George Paget Thomson Biography, Life, Interesting Facts
Died On :
Birth Place :
George Paget Thomson was a renowned physicist born in 1892. He was the physics Nobel Prize winner in 1937. He shared the prize with his associate Clinton Joseph Davison. They were both masterminds behind diffraction of electrons through crystals discovery which earned them the award. He participated in both first and Second world war. He was among Britain’s war effort during the First World War. George Paget Thomson dedicated much of his time and efforts in ensuring the stability of airplanes improved. During the Second World War, he was appointed the chairman of MAUD committee to research Atomic bombs. Among his successful experiments was electron diffraction.
George Paget Thomson was born on May 3, 1892. His place of birth was in Cambridge, Cambridgeshire, England. His father was Sir Joseph John Thomson and mother Rose Elisabeth Paget. Like father like son, Joseph was also a Nobel Prize winner in physics during his time. This was for his electron discovery. He was as a physics professor at Cavendish Laboratory in Cambridge during George’s birth. George Paget Thomson had a sister Joan Paget Thomson. She was 11 years younger than him. His mother was a one-time physics student at Cambridge. His grandfather from his mother’s line was a physician and a professor at Cambridge. His name was Sir George Edward Paget.
George Paget Thomson enrolled in The Perse School for his secondary education. This was a secondary school In Cambridge. He developed a keen interest in boats while at school. He would make boat, cannons and submarines models and place them in pools to float away. He later joined Trinity College in 1910 upon completion of his secondary studies. He studied mathematics in his first and second year. He then pursued physics in his third year. He later attained his post-graduate degree from Cavendish Laboratory in 1914.
With his father as a mentor, George Paget Thomson began his research work in 1911. His first research was on charged fragments of molecules. Besides his father George was also mentored by other scientists as well among them were the likes of W. L. Bragg and Charles Thomson.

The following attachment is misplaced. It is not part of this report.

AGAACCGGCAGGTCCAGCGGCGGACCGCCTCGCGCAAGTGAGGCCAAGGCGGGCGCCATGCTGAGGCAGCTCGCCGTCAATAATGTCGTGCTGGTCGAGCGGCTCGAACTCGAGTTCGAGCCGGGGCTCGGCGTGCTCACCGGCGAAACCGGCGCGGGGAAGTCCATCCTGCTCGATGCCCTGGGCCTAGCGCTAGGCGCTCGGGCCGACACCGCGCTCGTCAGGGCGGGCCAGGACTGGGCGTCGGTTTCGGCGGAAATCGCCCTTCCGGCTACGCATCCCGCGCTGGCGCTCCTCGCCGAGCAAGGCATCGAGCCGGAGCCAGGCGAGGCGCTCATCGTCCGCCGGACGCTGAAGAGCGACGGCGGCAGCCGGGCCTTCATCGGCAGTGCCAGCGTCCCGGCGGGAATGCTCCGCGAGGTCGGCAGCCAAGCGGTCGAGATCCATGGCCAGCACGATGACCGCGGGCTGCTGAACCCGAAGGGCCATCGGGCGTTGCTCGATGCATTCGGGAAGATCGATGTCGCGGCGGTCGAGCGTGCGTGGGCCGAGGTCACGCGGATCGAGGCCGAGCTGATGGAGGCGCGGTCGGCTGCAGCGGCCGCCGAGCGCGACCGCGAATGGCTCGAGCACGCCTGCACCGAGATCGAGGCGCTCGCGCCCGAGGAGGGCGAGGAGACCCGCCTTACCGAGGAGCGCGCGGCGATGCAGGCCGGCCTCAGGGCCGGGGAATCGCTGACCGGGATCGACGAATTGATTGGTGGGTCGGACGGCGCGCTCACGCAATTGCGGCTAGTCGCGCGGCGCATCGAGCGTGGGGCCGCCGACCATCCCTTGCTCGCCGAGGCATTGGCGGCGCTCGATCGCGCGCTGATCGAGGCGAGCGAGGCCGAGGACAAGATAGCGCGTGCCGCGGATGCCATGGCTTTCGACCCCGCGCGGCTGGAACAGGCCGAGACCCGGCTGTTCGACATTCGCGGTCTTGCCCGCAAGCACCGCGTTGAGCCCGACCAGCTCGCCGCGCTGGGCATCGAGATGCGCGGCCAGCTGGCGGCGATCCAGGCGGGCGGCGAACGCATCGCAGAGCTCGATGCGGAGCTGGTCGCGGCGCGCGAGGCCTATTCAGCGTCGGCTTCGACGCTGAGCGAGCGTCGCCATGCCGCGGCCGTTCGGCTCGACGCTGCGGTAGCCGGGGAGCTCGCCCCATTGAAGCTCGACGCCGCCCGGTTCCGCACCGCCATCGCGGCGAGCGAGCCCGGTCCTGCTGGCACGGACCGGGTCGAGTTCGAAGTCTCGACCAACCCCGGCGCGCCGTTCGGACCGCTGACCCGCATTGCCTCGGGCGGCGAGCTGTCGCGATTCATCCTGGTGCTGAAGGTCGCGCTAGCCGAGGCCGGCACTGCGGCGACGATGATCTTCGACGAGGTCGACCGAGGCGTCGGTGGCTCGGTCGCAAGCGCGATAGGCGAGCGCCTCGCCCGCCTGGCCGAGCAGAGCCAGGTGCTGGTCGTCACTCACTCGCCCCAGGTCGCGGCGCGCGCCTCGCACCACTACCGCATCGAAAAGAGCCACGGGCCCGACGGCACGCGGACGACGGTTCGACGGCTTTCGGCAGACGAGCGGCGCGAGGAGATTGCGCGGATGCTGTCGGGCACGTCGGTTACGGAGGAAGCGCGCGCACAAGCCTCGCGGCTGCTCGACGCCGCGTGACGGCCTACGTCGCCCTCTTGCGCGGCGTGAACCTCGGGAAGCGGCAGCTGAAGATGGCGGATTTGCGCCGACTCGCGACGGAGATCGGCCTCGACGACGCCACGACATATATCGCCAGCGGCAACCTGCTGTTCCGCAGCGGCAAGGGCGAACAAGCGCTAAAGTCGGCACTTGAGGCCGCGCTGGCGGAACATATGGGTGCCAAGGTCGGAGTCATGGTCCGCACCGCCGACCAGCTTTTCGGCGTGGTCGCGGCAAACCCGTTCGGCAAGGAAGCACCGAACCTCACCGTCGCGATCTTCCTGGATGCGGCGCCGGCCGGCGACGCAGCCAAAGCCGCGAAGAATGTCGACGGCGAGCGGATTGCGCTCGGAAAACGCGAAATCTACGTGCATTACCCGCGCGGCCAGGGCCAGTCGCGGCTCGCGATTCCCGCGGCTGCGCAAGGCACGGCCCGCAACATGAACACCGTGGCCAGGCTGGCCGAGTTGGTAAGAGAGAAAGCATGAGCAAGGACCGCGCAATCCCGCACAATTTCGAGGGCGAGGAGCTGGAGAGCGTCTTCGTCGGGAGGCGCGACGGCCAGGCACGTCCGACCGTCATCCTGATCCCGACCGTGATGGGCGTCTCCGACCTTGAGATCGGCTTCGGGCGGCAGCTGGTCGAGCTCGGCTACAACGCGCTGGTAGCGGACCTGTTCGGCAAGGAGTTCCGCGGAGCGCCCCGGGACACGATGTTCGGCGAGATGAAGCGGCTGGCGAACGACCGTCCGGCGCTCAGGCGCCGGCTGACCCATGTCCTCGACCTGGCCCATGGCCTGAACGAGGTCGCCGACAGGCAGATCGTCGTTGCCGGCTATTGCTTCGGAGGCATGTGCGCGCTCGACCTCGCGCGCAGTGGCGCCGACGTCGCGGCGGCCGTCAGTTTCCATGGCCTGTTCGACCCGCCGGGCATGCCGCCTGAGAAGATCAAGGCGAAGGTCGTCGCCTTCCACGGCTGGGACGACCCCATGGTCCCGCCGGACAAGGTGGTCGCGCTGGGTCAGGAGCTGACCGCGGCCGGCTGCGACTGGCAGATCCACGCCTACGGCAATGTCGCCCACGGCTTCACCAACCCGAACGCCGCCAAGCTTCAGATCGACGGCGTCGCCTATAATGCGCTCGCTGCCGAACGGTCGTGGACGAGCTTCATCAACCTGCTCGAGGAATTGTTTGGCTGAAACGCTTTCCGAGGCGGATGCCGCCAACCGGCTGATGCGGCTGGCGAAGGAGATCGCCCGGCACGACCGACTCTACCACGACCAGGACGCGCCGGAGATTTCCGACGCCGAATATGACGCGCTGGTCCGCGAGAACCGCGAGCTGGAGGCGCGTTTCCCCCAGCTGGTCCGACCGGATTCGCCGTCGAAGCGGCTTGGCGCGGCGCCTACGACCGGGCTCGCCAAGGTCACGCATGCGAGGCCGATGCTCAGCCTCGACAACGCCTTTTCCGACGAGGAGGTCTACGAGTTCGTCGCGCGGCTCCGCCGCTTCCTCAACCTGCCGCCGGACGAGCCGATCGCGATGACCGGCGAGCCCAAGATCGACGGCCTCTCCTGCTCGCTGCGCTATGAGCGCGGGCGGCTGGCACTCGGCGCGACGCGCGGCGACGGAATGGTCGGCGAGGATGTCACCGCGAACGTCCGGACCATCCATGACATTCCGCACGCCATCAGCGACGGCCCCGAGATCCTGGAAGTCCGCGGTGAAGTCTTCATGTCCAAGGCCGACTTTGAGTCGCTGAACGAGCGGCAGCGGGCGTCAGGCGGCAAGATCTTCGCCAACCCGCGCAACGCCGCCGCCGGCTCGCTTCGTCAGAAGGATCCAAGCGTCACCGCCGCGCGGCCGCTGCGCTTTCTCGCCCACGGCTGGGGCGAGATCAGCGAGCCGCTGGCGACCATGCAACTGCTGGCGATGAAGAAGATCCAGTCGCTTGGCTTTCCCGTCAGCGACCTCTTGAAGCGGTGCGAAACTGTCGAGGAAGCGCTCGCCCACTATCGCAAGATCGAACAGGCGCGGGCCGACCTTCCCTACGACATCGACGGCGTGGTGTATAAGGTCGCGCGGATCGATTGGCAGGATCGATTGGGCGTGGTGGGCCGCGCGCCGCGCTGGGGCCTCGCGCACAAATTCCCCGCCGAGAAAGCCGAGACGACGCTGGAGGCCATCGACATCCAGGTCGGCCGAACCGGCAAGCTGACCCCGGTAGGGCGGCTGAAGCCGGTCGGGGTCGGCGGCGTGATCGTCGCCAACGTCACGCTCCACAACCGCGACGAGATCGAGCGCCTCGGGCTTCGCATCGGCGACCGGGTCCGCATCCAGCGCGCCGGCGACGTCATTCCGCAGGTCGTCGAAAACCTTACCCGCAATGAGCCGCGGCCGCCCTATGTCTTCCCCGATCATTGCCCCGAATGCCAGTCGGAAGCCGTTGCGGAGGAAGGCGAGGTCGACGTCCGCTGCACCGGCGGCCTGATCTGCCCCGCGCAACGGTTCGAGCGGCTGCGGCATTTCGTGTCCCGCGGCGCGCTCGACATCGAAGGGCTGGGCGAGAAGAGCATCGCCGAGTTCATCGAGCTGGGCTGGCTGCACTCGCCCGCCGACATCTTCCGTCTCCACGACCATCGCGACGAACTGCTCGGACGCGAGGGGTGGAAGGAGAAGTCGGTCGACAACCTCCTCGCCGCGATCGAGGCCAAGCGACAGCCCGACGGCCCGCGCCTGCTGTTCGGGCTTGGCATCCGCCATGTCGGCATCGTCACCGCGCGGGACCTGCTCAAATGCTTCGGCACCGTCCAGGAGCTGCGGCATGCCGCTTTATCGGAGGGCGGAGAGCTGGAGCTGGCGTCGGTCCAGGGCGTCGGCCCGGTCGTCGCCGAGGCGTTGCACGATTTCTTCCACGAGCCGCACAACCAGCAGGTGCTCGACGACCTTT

George Paget Thomson began his career at Corpus Christi College in 1914. He was a lecturer in mathematics. He joined Queen's Royal West Surrey Regiment in France when the First World War started. He served for a while before heading to Farnborough to work on aerodynamics at Royal Aircraft Factory. In 1916 he was presented with Smith Prize to honor his successful aerodynamics contributions. He later lectured at Corpus Christi College in Cambridge in 1920. While lecturing at the college, he also continued with his researches. From 1922 to 1930 he joined University of Aberdeen. He served as a physics professor while carrying on with his research on electrons.
George Paget Thomson discovered electron diffraction in 1927 after years of doing thorough research on electrons. This earned him a Nobel Prize. He took a part-time lecturing job at the Conwell University in New York in 1929. He worked for only one year upon which he joined Imperial College. He joined the college which is situated in London in 1930. It was then that his continued research on electrons led to the establishment of the electron microscope.
During the Second World War, he became chairman of Military Application of Uranium Detonation-MAUD in 1940. His role was to research to determine if atomic bombs could be made. By 1941 a conclusion had been made that indeed atomic bombs could be made. He traveled to the US to deliver the findings to American scientists. He returned to England a year later after serving as a Scientific Liaison Officer in Ottawa. He became assistant chairperson of Radio Board upon his return. He later served at Corpus Christi College in Cambridge where he retired in1962.
George Paget Thomson wedded Kathleen Buchanan Smith in 1924. They were blessed with four children. Kathleen passed away in 1941.
George Paget Thomson took his last breath at the age of 83 on September 10, 1975. He died a natural death in Cambridge England.